The synergy of meditation and psychedelics
“Right above me, […] there was a gigantic mass of luminous consciousness (…). A sea of pure consciousness, nothing but consciousness, (…) I felt as if a magnet attracted me very quickly towards the mass of luminous consciousness that I immediately recognized as God. Then I realized that ‘it’… was actually me! I was like a droplet of that gigantic mass of consciousness but in reality, I was also that huge consciousness, the luminous consciousness. I, now free from the illusion, returned to where I have always belonged: to the huge Ocean of Luminous Consciousness whom we call God. I saw myself, I felt myself, I existed as and I knew myself to be God.” (1)
This extraordinary quote is an example of a mystical experience during meditation practice. Mystical experiences have played a role in contemplative practices like prayer and meditation and have shown the potential to be highly beneficial in many ways for both clinical and healthy populations.2 Such experiences can be found outside of contemplative practices as well, with increasing evidence that they can also be evoked by classic serotonergic psychedelics such as psilocybin, LSD, mescaline, and DMT.
On the experiential level, the mystical experiences from contemplative practices and psychedelic use are strikingly similar. Such experiences often have the qualities of being: brief and difficult (or impossible) to adequately describe with language, overwhelming, and involving a noetic quality (i.e., they feel very real), and an altered sense of space and time (3, 4).
Furthermore, self-transcendent experiences are often highly valued by those having them. For example, Griffiths et al. gave one dose of psilocybin to healthy adults, and two-thirds of the sample described it as one of, if not the single most meaningful and spiritually significant experience of their life, in line with experiences such as the birth of a child or a marriage (2).
But how can an experience elicited by a drug in your brain have such life-changing effects equivalent to those achieved by long-term meditators and mystics after many years of practice? (3)
Crucially, psychedelics have the capacity to lead to “ego-dissolution”, triggering these states consistently when taken at high doses (5, 6). This relates strongly to spirituality, given the definition of spirituality as “the capacity for self-transcendence, with the goal of finding meaning, awareness, purpose and connection”.7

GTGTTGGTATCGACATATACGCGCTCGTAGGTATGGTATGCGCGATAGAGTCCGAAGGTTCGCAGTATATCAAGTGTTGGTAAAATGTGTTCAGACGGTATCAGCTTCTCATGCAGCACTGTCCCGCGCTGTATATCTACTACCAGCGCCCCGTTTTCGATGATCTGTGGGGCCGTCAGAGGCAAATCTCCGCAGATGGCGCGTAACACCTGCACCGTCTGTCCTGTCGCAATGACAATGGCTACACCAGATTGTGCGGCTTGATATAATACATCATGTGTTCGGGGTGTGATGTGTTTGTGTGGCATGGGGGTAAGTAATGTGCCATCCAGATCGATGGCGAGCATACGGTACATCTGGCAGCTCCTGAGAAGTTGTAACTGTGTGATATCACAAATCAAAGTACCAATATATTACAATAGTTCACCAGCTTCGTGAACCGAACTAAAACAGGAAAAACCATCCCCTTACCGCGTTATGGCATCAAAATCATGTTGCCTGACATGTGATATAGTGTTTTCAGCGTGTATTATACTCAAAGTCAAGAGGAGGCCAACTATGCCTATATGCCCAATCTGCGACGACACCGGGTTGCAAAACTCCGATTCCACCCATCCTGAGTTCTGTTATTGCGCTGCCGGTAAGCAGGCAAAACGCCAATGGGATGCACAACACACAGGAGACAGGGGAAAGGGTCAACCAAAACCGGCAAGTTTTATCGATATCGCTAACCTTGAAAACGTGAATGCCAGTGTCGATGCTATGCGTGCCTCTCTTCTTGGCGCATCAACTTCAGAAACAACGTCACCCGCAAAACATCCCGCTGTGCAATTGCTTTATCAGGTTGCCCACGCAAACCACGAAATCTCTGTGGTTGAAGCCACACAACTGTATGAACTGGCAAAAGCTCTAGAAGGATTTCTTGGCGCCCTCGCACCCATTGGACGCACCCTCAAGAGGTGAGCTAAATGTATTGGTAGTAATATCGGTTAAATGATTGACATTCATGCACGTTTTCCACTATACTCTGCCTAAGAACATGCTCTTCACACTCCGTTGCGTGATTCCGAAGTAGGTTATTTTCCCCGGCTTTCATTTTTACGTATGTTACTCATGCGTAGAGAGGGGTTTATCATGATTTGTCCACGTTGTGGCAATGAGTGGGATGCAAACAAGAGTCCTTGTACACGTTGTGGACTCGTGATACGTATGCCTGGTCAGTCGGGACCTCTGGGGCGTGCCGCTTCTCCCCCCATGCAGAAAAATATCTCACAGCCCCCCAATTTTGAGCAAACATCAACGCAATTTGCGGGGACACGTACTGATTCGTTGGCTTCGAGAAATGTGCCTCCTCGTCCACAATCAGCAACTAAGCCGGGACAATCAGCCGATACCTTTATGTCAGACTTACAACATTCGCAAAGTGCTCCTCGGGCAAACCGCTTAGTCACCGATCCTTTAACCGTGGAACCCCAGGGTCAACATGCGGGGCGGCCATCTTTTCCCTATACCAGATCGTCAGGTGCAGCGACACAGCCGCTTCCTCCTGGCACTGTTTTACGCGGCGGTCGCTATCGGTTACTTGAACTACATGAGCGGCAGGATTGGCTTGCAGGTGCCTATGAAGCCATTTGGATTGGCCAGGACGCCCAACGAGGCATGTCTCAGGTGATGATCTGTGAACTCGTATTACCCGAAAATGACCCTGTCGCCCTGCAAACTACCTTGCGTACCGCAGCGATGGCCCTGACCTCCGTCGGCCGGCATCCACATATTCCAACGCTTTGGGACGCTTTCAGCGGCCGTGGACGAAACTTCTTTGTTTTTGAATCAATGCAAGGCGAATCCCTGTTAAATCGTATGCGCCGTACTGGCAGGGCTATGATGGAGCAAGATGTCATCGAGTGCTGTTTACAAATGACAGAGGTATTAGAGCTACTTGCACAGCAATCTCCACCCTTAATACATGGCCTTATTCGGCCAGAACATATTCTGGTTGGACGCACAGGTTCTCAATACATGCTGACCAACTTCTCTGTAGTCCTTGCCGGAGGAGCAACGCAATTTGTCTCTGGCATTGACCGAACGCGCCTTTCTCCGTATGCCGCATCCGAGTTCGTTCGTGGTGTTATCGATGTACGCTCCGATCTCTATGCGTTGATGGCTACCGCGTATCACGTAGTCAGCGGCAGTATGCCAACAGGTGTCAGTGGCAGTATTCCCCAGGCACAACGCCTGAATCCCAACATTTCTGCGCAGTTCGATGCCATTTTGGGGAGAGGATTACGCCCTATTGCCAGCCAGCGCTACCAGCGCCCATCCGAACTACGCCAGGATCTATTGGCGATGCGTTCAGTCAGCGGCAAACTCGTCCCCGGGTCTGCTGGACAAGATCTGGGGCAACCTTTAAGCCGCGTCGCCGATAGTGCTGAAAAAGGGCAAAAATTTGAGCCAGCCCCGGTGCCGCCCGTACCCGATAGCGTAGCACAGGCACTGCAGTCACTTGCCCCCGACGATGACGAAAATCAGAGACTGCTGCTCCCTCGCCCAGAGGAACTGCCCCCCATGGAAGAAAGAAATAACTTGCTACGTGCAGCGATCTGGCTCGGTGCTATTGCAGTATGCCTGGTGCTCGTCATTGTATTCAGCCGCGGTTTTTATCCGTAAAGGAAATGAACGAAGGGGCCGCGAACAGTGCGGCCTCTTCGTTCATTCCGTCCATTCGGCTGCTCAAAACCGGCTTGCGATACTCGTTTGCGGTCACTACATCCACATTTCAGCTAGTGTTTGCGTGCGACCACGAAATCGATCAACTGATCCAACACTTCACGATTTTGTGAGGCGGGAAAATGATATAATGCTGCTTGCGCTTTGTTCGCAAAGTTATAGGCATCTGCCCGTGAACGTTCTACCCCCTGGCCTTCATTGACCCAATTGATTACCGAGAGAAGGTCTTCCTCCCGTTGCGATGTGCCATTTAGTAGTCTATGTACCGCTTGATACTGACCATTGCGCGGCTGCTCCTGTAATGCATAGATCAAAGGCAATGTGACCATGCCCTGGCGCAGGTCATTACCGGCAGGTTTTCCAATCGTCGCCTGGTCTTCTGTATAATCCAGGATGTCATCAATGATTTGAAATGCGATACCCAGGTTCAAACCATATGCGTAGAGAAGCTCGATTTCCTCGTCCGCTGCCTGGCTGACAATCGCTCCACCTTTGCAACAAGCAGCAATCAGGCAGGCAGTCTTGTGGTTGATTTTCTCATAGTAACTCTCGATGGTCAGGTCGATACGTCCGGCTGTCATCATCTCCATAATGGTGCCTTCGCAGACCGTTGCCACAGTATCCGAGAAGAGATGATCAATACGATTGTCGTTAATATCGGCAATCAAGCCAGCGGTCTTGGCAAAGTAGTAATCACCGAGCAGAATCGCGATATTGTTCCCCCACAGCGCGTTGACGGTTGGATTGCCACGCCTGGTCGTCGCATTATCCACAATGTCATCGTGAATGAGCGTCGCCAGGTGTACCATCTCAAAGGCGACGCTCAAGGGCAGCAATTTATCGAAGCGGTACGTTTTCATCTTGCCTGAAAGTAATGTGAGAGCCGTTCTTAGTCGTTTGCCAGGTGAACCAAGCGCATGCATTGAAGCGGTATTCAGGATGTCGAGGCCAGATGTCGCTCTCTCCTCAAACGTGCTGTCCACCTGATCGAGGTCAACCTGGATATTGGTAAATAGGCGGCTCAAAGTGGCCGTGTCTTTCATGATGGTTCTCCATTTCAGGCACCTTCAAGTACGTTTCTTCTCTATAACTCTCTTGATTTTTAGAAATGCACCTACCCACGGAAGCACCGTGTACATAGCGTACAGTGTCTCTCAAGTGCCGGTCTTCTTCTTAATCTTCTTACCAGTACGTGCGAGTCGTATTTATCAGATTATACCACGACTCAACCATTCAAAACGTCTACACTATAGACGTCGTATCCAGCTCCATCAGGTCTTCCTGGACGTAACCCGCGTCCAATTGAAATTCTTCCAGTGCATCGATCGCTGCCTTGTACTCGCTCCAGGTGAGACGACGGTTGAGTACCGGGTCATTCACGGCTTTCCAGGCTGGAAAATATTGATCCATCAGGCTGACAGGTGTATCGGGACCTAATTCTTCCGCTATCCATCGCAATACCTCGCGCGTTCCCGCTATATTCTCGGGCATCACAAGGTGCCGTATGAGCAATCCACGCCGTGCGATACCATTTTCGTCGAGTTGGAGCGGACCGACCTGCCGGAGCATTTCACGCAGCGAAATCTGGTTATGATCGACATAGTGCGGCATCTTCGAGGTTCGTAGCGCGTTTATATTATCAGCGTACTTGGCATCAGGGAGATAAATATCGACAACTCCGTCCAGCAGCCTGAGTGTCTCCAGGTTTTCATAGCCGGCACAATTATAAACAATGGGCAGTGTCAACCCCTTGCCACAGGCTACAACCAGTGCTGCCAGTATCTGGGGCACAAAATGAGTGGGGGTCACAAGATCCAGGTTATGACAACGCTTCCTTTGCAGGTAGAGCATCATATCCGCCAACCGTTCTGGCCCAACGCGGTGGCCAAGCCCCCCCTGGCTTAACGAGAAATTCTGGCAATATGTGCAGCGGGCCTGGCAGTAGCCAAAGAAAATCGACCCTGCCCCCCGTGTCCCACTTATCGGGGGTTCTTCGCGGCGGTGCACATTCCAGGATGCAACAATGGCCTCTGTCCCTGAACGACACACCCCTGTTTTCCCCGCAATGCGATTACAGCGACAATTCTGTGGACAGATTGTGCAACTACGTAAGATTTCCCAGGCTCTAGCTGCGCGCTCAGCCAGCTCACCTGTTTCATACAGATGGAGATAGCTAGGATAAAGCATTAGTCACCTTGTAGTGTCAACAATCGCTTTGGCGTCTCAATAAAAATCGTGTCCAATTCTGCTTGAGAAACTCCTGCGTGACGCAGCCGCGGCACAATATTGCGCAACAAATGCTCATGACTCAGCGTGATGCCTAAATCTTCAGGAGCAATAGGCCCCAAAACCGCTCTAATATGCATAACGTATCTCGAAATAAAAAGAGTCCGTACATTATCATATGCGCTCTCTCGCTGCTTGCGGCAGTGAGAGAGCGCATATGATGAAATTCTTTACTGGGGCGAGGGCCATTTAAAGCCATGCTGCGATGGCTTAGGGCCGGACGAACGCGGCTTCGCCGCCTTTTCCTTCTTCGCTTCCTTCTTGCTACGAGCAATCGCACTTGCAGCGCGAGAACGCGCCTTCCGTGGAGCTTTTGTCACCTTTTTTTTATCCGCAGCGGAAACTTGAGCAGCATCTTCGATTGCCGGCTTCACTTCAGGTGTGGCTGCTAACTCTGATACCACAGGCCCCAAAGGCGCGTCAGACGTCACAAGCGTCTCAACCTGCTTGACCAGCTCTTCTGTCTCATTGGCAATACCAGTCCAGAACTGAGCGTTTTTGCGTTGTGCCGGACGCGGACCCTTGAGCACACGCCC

And research suggests that meditation practice affects the processes that create the sense of self, leading to a shift in our perspective described as “detachment from identification with a static sense of self” (8-11).
The suggested mechanisms of meditation practice and psychedelics both entail a weakening of the identification with the sense of self, but it is important to realize that there is a whole range of self-transcendent states of consciousness and that it is too complex to reduce it to one single concept of self-transcendence (6).
Now a question for you, the dear reader who has made it to this sentence: What could be more important than cultivating these states of consciousness in times of unprecedented suffering through wars, climate change, growing inequality in the current hyper-capitalism, xenophobia, etc., potentiated by a rigid identification with the self and the incapacity to transcend it and act for the betterment of others? (12,13) I believe that the implications of spreading these interventions in society in a safe and educated way and investigating how they can help humanity flourish are hard to grasp for us.
Knowing the potential for both psychedelics and meditation practice to cultivate human flourishing and about the similar mechanism comes with more questions: Is there possibly a synergy that we can make use of for future combined interventions? Some research has shown that both applications can enhance each other (14). A dose of psilocybin seems to increase meditation depth and post-experience mindfulness, and the other way around meditation practice seems to be a great preparation for psychedelic experiences by helping to deal with difficult emotions that might come up during the experience. The potential benefits of meditation on psychedelic experiences is further demonstrated in a study by Smigielski et al. (15), which examined the use of psilocybin in Zen practitioners. The experiences of the participants in this study were the subject of the documentary “Descending the Mountain”.
If this issue has caught your interest, I invite you to join me and the Psychedelic Society Groningen for a screening of “Descending the Mountain” followed by a discussion and Q&A with Associate Professor Brian Ostafin, Zen teacher Simon Senko de Boer, and the director of the documentary Maartje Nevejan on the 30th of April at 19:30 at RKZ Bios: https://shop.eventix.io/d41d6b85-d22b-11ed-94ba-6a57c78572ab/tickets?shop_code=2twfbnx8
For further directions, I also recommend reading the Mindwise blog about a debate on the topic of psychedelics: https://mindwise-groningen.nl/psychedelics-trip-or-treatment/
“A society is good to the extent that it renders contemplation possible for its members.”
-(Aldous Huxley, The Perennial Philosophy)
Image credit: . Ray in Manila (CC BY 2.0)